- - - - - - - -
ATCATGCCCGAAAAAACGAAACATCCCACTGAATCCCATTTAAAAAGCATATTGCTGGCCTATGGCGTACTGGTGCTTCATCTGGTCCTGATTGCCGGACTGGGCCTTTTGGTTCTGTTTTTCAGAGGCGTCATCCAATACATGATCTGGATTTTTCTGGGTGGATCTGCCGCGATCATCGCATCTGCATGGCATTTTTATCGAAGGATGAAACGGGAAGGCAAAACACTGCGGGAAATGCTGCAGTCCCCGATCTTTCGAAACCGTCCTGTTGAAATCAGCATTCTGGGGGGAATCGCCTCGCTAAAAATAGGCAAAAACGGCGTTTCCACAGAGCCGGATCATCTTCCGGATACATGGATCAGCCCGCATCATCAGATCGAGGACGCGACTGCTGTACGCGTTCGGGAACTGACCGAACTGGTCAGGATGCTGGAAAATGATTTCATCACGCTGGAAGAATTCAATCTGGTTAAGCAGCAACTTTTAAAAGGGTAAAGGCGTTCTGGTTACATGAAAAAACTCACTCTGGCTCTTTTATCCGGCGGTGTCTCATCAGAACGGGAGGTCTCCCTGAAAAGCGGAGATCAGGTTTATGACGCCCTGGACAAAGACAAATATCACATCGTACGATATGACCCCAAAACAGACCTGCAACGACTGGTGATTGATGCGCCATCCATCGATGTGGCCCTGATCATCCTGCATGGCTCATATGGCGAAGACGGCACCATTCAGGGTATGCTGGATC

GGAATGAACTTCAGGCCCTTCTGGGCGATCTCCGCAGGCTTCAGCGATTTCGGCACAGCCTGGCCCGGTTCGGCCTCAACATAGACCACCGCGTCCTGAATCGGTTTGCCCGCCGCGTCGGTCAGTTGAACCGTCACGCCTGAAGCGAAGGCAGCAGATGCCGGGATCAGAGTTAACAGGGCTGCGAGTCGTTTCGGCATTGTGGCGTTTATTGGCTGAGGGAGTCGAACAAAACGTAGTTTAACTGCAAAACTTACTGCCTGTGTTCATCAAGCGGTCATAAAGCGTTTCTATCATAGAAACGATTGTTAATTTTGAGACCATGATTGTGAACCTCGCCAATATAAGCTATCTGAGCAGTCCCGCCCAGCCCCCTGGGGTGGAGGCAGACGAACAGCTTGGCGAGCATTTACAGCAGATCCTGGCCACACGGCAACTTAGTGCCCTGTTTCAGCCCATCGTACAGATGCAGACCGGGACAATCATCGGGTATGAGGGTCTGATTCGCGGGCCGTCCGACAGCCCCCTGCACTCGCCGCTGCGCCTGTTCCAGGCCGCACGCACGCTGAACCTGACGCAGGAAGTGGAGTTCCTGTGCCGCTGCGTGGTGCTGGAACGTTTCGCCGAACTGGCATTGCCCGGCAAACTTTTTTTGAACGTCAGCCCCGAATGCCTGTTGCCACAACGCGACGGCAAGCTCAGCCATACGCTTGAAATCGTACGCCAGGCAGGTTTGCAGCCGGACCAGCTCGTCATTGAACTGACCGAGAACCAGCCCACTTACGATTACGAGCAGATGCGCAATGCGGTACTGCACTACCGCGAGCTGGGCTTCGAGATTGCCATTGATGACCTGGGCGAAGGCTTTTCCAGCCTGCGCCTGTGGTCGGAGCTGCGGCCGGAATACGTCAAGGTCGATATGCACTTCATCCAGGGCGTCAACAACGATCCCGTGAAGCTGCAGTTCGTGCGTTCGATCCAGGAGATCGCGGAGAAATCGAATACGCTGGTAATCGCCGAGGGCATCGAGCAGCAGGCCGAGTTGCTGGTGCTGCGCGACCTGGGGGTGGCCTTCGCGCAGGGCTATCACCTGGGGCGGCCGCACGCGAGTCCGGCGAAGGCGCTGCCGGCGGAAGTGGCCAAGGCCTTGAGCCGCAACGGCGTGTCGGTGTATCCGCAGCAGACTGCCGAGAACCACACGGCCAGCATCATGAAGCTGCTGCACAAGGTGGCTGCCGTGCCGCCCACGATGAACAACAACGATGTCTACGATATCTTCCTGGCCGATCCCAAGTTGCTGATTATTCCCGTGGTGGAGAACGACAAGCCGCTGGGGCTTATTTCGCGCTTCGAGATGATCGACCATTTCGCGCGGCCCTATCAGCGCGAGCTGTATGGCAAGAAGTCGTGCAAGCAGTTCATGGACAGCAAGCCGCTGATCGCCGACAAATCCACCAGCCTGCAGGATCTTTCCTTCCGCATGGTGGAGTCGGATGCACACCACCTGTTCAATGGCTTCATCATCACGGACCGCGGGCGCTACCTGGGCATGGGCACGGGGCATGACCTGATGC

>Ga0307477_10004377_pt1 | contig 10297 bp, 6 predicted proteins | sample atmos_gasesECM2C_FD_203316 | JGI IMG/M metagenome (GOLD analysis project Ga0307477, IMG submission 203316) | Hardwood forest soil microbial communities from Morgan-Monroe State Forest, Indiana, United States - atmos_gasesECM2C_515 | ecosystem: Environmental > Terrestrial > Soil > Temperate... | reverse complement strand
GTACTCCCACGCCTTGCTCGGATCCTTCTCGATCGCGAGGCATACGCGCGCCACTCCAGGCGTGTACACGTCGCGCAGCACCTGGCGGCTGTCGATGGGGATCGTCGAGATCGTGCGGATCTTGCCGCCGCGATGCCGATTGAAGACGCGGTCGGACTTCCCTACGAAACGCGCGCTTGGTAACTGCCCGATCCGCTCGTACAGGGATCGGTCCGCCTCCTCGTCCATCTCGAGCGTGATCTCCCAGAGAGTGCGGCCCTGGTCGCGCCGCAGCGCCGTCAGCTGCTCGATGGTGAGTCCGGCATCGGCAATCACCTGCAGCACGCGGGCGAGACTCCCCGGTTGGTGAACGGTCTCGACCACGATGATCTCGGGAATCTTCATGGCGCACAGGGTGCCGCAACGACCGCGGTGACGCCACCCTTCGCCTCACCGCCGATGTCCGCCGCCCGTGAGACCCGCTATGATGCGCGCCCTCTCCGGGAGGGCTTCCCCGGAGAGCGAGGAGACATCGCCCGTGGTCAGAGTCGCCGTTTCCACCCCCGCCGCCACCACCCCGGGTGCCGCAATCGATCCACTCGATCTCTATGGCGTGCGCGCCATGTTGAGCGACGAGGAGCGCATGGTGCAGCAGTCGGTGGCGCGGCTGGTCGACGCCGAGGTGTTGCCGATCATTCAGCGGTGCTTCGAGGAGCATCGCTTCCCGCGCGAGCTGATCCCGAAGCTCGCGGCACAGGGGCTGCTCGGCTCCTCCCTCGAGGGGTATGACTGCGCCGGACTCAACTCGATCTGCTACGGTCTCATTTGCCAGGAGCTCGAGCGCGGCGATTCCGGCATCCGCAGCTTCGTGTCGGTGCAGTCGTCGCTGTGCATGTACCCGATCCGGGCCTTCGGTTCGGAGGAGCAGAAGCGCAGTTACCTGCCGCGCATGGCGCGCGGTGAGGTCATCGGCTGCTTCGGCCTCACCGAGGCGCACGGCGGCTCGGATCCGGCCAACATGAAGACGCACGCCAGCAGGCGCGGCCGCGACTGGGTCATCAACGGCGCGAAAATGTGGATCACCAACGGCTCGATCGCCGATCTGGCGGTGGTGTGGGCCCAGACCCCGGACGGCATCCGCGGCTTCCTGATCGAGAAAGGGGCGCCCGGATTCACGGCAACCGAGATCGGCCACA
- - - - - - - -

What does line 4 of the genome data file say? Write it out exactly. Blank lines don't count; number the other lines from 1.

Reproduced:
GTACTCCCACGCCTTGCTCGGATCCTTCTCGATCGCGAGGCATACGCGCGCCACTCCAGGCGTGTACACGTCGCGCAGCACCTGGCGGCTGTCGATGGGGATCGTCGAGATCGTGCGGATCTTGCCGCCGCGATGCCGATTGAAGACGCGGTCGGACTTCCCTACGAAACGCGCGCTTGGTAACTGCCCGATCCGCTCGTACAGGGATCGGTCCGCCTCCTCGTCCATCTCGAGCGTGATCTCCCAGAGAGTGCGGCCCTGGTCGCGCCGCAGCGCCGTCAGCTGCTCGATGGTGAGTCCGGCATCGGCAATCACCTGCAGCACGCGGGCGAGACTCCCCGGTTGGTGAACGGTCTCGACCACGATGATCTCGGGAATCTTCATGGCGCACAGGGTGCCGCAACGACCGCGGTGACGCCACCCTTCGCCTCACCGCCGATGTCCGCCGCCCGTGAGACCCGCTATGATGCGCGCCCTCTCCGGGAGGGCTTCCCCGGAGAGCGAGGAGACATCGCCCGTGGTCAGAGTCGCCGTTTCCACCCCCGCCGCCACCACCCCGGGTGCCGCAATCGATCCACTCGATCTCTATGGCGTGCGCGCCATGTTGAGCGACGAGGAGCGCATGGTGCAGCAGTCGGTGGCGCGGCTGGTCGACGCCGAGGTGTTGCCGATCATTCAGCGGTGCTTCGAGGAGCATCGCTTCCCGCGCGAGCTGATCCCGAAGCTCGCGGCACAGGGGCTGCTCGGCTCCTCCCTCGAGGGGTATGACTGCGCCGGACTCAACTCGATCTGCTACGGTCTCATTTGCCAGGAGCTCGAGCGCGGCGATTCCGGCATCCGCAGCTTCGTGTCGGTGCAGTCGTCGCTGTGCATGTACCCGATCCGGGCCTTCGGTTCGGAGGAGCAGAAGCGCAGTTACCTGCCGCGCATGGCGCGCGGTGAGGTCATCGGCTGCTTCGGCCTCACCGAGGCGCACGGCGGCTCGGATCCGGCCAACATGAAGACGCACGCCAGCAGGCGCGGCCGCGACTGGGTCATCAACGGCGCGAAAATGTGGATCACCAACGGCTCGATCGCCGATCTGGCGGTGGTGTGGGCCCAGACCCCGGACGGCATCCGCGGCTTCCTGATCGAGAAAGGGGCGCCCGGATTCACGGCAACCGAGATCGGCCACA